For 100 years in this country, the 1890 Sherman Act was known as the tool that President Theodore Roosevelt used to attack John D. Rockefeller. The complaint the Unites States Justice Department pursued for 10 years against Standard Oil Trust was finally settled in 1911 before the Supreme Court, when Standard Oil Trust, which controlled 92% of the oil and gas business in this country, was broken up into seven pieces.

It was not until 1999, when President Bill Clinton and Attorney General Janet Reno went after Bill Gates and Microsoft that the Sherman Act was back in the headlines (see Case 24-5 in your text). Using this antitrust legislation, Clinton and Reno succeeded in getting a federal district court decision to fine Microsoft $5 billion, and ordered it broken up into four separate companies. Microsoft appealed to the Federal Circuit Court of Appeals, and politics hit home. Bill Clinton and Janet Reno headed for retirement, and President George W. Bush and Attorney General (former Senator) John Ashcroft took over the Justice Department. Within 5 months of taking office, in May, 2001, Bush and Ashcroft settled the deal with damages reduced to $300 million and no Microsoft breakup.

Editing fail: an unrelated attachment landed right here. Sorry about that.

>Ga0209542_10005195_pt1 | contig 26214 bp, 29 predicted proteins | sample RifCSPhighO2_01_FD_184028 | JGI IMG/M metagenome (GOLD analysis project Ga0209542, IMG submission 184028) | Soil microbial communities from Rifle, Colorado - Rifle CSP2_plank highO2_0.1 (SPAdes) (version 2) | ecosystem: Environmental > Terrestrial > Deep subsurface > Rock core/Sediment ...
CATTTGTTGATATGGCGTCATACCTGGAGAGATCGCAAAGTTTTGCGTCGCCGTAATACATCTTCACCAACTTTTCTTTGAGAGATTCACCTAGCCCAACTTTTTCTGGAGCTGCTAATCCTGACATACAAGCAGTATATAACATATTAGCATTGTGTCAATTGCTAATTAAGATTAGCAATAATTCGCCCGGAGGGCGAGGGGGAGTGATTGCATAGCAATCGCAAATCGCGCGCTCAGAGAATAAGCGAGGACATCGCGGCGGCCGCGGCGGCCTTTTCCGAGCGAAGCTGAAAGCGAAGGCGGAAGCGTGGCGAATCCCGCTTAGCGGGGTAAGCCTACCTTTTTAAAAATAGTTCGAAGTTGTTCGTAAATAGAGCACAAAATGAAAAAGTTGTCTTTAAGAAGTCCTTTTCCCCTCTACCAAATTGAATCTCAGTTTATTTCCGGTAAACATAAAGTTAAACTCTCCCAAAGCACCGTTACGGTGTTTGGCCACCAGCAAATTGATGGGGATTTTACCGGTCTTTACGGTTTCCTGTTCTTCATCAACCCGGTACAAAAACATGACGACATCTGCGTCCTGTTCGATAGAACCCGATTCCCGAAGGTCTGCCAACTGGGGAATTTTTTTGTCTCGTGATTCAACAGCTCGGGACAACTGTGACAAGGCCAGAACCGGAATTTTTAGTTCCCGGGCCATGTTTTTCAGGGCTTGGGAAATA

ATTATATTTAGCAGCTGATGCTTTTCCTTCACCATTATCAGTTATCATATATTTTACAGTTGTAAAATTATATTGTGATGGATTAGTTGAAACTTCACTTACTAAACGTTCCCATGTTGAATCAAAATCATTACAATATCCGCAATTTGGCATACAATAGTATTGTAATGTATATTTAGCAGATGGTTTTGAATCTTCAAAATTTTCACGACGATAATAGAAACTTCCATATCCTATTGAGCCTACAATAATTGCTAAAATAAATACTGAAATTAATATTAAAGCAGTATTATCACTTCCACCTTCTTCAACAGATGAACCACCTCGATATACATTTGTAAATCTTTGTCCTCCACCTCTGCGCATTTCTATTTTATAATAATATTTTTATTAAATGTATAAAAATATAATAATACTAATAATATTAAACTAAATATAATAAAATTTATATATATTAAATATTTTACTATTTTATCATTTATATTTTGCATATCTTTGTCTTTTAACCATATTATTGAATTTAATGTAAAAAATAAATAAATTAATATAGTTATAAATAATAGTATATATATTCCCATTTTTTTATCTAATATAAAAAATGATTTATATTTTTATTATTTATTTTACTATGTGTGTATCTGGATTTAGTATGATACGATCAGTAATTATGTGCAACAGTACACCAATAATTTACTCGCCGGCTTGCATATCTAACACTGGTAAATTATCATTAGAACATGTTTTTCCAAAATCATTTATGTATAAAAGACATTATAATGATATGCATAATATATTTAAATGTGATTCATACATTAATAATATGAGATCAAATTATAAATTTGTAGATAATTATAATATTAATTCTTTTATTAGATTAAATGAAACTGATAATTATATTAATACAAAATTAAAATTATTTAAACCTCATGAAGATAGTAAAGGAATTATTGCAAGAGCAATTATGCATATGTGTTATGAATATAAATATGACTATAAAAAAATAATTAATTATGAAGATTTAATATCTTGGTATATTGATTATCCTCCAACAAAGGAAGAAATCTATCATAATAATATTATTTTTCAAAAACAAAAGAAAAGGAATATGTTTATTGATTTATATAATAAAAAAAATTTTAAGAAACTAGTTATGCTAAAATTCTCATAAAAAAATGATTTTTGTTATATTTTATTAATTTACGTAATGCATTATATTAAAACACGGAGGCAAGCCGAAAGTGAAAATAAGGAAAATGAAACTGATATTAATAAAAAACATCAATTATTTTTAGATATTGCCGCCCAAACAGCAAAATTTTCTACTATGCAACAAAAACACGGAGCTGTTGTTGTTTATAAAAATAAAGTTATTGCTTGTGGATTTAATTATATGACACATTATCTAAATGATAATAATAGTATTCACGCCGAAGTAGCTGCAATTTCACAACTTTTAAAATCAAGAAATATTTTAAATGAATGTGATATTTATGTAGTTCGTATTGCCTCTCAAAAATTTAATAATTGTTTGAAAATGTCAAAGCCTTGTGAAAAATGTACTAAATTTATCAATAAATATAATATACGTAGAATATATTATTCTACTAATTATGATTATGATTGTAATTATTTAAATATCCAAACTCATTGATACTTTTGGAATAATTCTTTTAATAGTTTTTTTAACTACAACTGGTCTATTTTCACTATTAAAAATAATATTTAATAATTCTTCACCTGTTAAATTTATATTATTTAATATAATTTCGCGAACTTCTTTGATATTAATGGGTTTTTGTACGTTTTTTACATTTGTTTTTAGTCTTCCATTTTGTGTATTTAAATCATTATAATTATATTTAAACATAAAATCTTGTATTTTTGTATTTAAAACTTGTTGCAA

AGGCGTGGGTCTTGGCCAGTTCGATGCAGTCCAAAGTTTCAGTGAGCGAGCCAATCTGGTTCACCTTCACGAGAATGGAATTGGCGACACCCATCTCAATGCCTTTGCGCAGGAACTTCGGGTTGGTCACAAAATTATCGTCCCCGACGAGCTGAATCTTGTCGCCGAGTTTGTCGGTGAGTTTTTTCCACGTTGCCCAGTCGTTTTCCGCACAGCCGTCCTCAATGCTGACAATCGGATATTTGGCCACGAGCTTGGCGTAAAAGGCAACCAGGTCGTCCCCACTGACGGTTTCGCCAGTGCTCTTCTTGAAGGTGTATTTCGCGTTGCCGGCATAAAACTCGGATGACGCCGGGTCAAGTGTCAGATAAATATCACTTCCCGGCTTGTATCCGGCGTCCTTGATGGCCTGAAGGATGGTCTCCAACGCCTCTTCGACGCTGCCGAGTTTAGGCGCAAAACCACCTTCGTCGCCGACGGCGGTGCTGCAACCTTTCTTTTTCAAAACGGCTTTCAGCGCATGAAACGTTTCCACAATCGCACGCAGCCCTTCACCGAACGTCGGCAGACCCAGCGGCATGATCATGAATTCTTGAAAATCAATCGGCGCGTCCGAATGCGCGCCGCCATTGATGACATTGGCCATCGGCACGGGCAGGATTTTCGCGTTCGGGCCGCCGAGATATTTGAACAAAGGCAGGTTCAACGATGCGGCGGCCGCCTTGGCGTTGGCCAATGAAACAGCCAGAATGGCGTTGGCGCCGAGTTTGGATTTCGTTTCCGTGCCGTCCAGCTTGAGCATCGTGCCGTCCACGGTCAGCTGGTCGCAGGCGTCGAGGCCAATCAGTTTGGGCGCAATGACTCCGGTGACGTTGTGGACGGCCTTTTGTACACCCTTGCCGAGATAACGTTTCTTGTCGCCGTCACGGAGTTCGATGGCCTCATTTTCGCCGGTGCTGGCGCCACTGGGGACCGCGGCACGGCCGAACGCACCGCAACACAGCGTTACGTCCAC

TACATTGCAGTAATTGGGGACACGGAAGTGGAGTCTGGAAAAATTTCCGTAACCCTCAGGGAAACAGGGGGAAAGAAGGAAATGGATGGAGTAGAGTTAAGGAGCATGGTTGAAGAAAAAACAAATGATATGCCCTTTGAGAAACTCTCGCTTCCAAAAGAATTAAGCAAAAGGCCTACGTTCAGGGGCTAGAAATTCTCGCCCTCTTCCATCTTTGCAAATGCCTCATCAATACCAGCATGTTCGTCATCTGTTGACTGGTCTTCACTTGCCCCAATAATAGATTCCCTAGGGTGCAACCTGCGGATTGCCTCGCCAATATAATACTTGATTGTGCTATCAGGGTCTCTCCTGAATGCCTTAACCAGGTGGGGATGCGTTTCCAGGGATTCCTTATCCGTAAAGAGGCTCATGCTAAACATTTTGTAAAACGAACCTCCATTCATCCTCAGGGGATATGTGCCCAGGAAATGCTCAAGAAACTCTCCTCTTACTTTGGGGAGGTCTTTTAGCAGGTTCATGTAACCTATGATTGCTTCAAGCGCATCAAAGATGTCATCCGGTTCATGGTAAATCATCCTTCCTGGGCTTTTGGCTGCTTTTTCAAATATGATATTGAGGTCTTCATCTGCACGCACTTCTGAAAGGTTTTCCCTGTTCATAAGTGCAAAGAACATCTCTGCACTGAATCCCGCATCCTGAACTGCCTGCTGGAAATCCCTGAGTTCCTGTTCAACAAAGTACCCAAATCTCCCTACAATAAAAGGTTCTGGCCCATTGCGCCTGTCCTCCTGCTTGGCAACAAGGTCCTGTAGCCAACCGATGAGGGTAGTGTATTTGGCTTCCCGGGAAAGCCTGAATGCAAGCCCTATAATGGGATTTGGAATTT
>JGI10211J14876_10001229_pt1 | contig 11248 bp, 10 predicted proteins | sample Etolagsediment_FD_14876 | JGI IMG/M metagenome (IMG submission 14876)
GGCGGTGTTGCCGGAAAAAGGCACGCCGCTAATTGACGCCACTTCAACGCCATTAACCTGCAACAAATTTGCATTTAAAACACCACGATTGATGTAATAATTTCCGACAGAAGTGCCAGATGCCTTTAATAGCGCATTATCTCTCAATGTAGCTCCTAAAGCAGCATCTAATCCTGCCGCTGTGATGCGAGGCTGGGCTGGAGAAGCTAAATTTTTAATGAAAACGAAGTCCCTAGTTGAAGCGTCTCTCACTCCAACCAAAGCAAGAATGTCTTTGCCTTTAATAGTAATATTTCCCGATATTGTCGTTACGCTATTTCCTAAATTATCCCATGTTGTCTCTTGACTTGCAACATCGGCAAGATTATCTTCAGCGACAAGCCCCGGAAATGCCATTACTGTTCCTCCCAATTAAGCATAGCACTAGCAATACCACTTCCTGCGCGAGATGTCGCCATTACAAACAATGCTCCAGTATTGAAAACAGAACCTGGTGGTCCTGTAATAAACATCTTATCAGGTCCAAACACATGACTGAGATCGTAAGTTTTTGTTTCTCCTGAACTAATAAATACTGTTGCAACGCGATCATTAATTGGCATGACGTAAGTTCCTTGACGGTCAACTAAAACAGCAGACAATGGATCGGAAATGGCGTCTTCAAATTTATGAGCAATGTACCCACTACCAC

Is this just too political to be allowed? Review the 1890 Sherman Act and the Microsoft Case in your text. Under the guidance of the 1890 Sherman Antitrust Act, what would you have done as Attorney General of the United States?

Please answer the above questions and let me know what you think about the Government's involvement in these kind of situations.